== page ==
Brazil Family Restaurant waitress Molly McKenzie talks with Steve "Fat Man" Vaught about his web journal and upcoming book about his nine-month weight loss trek across America. People who want to keep up with Vaught's travels can log onto www.thefatmanwalking.com.
Bottom: map found on http://www.fatmanwalking.com
Steve Vaught keeps a map of journey on his Web site. On Friday, he was in Brazil. The day before, he was interviewed on NBC's Today show while walking through Terre Haute.
With each determined step, Steve Vaught is walking his way to a new and healthier life and a lot of public attention.
This self proclaimed "fat man's" strange odyssey began with a shopping trip to Target in April 2004.
"I was 39 years old, 410 pounds and couldn't walk through the store," He told The Brazil Times on Friday morning at the Brazil Family Restaurant. "I had to sit down. I realized then, if nothing changed, I'd be dead in five to 10 years."
Married with two small children, he didn't want to burden his family with his premature death.
"Dying from obesity is not pretty. It's the epitomy of selfishness," he said. "If I didn't do something to change things I knew I was telling my family that eating whatever I wanted whenever I wanted it was more important than they were. I couldn't do that. I asked myself: Is material things really worth dying for? No they're not."
Committed to making a change, the next day he walked one-quarter mile.
"I was so exhausted afterwards, I went home and slept for three hours on the couch," he said, laughing at the memory. "But I was determined to change things, and, after talking it over with my wife, quitting my job and training till I could walk at least four miles straight, I left 12 days later."
Vaught knew that his journey across America wasn't going to be easy for himself or his family.
"My family may suffer a little now, but when this is over I'll be healthier. I'll be alive to be there and fix what goes wrong," he said. "The greatest asset we have as Americans is so overlooked. This is the one place where you can fall flat on your face and get right back up again. You try that anywhere else and you'll never get back up."
Walking along the highways of America for nine months, Vaught is amazed at all the wonderful people he's met along the 2,000 miles he's walked by himself.
"People just want to be a part of this thing. They say it's inspiring, and I guess it's true, but the people I've met have inspired me," he said. "The world is not a big horrible place like its been made out to be.
"I've not had a single solitary issue of violence along the way."
There have been many memorable places and people along the way that will forever stick out in Vaught's mind.
"Brazil's one of those places," he said of his day layover in town. "I've met some really nice folks here. They're just a little happier than in a few other places I've been. There's a definite difference here."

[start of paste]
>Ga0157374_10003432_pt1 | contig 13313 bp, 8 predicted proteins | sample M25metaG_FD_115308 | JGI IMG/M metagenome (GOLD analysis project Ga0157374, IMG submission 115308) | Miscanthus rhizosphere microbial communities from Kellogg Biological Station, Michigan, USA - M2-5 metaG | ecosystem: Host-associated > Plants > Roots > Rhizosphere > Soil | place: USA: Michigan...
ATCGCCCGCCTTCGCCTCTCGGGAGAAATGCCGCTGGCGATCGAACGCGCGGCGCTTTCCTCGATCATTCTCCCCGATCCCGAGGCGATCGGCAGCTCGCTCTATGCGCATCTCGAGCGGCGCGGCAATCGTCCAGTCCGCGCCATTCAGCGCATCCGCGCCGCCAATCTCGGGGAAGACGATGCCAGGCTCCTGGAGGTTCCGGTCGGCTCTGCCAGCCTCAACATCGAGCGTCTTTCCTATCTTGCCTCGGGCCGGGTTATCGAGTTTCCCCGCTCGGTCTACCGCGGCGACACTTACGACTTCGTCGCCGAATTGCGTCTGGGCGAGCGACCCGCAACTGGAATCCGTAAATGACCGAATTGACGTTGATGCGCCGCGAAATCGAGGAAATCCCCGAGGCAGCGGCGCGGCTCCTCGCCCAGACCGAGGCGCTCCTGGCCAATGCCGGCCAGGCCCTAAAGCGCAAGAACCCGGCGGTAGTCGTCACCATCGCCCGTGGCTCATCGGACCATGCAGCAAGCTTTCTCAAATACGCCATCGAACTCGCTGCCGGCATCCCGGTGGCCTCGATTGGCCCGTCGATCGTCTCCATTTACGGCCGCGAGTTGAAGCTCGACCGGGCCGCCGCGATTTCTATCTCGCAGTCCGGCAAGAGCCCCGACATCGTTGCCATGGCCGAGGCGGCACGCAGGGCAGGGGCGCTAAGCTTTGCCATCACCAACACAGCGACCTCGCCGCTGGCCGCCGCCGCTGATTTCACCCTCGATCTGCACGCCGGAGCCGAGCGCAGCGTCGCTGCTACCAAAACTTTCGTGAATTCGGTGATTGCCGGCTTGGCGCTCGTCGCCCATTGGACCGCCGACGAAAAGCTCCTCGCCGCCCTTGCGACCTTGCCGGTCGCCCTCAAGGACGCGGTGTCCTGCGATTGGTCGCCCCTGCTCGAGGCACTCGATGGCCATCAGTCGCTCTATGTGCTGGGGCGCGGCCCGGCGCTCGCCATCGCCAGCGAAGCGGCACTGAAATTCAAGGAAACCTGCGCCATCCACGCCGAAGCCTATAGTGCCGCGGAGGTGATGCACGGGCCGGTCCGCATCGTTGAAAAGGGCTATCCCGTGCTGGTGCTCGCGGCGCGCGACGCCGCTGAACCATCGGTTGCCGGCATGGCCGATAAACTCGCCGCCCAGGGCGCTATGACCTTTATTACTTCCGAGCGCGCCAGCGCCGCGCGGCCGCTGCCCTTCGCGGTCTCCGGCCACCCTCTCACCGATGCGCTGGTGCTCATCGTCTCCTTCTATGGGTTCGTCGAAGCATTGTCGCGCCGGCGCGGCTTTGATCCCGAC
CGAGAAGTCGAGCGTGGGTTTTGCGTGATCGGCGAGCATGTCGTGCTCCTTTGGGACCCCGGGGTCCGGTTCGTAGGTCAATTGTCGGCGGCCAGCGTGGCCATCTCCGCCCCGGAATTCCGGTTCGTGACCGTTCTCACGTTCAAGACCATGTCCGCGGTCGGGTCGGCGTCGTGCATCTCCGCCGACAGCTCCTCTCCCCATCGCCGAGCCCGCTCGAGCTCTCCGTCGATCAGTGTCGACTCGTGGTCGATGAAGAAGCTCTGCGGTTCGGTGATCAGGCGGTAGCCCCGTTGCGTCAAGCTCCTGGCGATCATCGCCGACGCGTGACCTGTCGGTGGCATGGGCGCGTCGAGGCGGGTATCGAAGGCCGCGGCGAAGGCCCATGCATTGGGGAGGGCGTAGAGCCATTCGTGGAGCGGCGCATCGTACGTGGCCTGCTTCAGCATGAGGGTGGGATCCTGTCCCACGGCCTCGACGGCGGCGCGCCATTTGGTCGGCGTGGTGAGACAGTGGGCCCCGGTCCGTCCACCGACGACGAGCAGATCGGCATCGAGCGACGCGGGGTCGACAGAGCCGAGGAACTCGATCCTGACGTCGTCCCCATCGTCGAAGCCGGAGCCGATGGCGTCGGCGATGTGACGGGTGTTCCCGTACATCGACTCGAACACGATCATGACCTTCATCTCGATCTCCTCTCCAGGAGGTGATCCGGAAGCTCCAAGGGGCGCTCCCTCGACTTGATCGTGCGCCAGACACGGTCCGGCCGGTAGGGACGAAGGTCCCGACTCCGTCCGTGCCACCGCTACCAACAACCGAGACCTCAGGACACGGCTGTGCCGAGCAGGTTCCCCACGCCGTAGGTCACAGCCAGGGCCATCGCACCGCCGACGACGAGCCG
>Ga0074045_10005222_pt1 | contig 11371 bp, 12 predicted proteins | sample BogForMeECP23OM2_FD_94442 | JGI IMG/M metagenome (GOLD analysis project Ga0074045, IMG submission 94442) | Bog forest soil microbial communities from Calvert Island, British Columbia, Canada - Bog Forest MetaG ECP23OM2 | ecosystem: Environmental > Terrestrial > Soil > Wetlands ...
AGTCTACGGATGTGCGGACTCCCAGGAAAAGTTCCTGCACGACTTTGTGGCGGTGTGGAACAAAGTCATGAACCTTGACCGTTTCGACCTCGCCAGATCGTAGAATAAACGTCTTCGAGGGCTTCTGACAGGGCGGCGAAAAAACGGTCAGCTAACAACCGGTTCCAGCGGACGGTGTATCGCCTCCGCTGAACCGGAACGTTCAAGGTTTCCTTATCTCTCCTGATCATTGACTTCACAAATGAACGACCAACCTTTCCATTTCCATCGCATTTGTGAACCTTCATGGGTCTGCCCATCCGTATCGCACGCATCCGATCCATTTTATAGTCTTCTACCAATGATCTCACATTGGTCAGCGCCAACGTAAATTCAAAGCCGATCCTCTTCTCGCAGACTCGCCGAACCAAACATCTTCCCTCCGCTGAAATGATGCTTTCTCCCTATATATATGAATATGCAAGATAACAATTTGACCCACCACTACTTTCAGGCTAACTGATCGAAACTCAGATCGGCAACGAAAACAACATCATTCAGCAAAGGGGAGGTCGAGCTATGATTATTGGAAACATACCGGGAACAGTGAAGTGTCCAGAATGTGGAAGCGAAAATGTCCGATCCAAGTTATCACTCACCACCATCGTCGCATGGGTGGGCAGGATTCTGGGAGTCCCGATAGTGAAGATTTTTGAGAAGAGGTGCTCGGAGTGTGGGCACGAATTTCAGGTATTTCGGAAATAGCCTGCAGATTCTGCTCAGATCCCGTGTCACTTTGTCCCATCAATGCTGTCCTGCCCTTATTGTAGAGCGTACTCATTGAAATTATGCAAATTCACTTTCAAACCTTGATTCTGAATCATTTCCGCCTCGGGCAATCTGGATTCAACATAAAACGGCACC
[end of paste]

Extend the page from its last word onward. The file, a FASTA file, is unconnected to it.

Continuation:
In the beginning, every step the ex-marine, took was painful and time and progress were brutally slow. Many times he considered quitting. Now, his daily routine begins at 8 a.m.
To get the blood flowing and the calories burning, he takes a quick walk of a mile or two to find a place to eat breakfast, then another hour or so of walking before a rest stop, and then he hits the road one step at a time until dusk. He averages 15 miles a day, running at least one mile, before stopping to camp or find a motel room to stay in overnight.
The solitude of the road has become therapy for Vaught, who's searching for the emotional reasons for his own obesity.
"Being overweight is a physical manifestation of an emotional problem, and depression, fast food and a lack of exercise only help make it worse," he said.
"You have to recognize your own responsibility to fix why you're self-destructing. Until people realize obesity is an affliction, and not a disease, only then can they fix the problem."
Admitting anger, frustration and issues of trust have weighed heavy on his spirit, Vaught is writing about what drove him to self destruction for a Harper/ Collins book to be published sometime after the completion of his journey.
"The book will air some difficult things from my past, but it's another form of therapy," he said, crediting the time spent alone for the new sense of peace in his life. "I'm ready for it now."
With a little more than 800 miles to go until the end of his very public yet personal journey, Vaught is happy with his weight loss attempt.
"People expect me to have a lost a lot more than I have, and to be honest, I thought I would have lost more in the beginning. But I've lost a little more than 90 pounds, and doctors say that is where I should be. I've really muscled up in my legs, but my upper torso and midsection haven't seem much change," he said.
Vaught has recently changed his diet in favor of fewer calories and no carbohydrates after 2 p.m.
"A lot of people have unrealistic expectations about weight loss, but you have to lose weight like you gained it, slowly over time."
Vaught urges people to get control of their lives, take responsibility for their weight problems and make a dedicated commitment to changing their lives.
"I feel 100 percent better mentally and physically," he said, gathering his things to take to the road once more. "It is not the success daily that counts, it's the success at the end that matters most. Weight loss is a life- long process, and I'm going to be there for my family."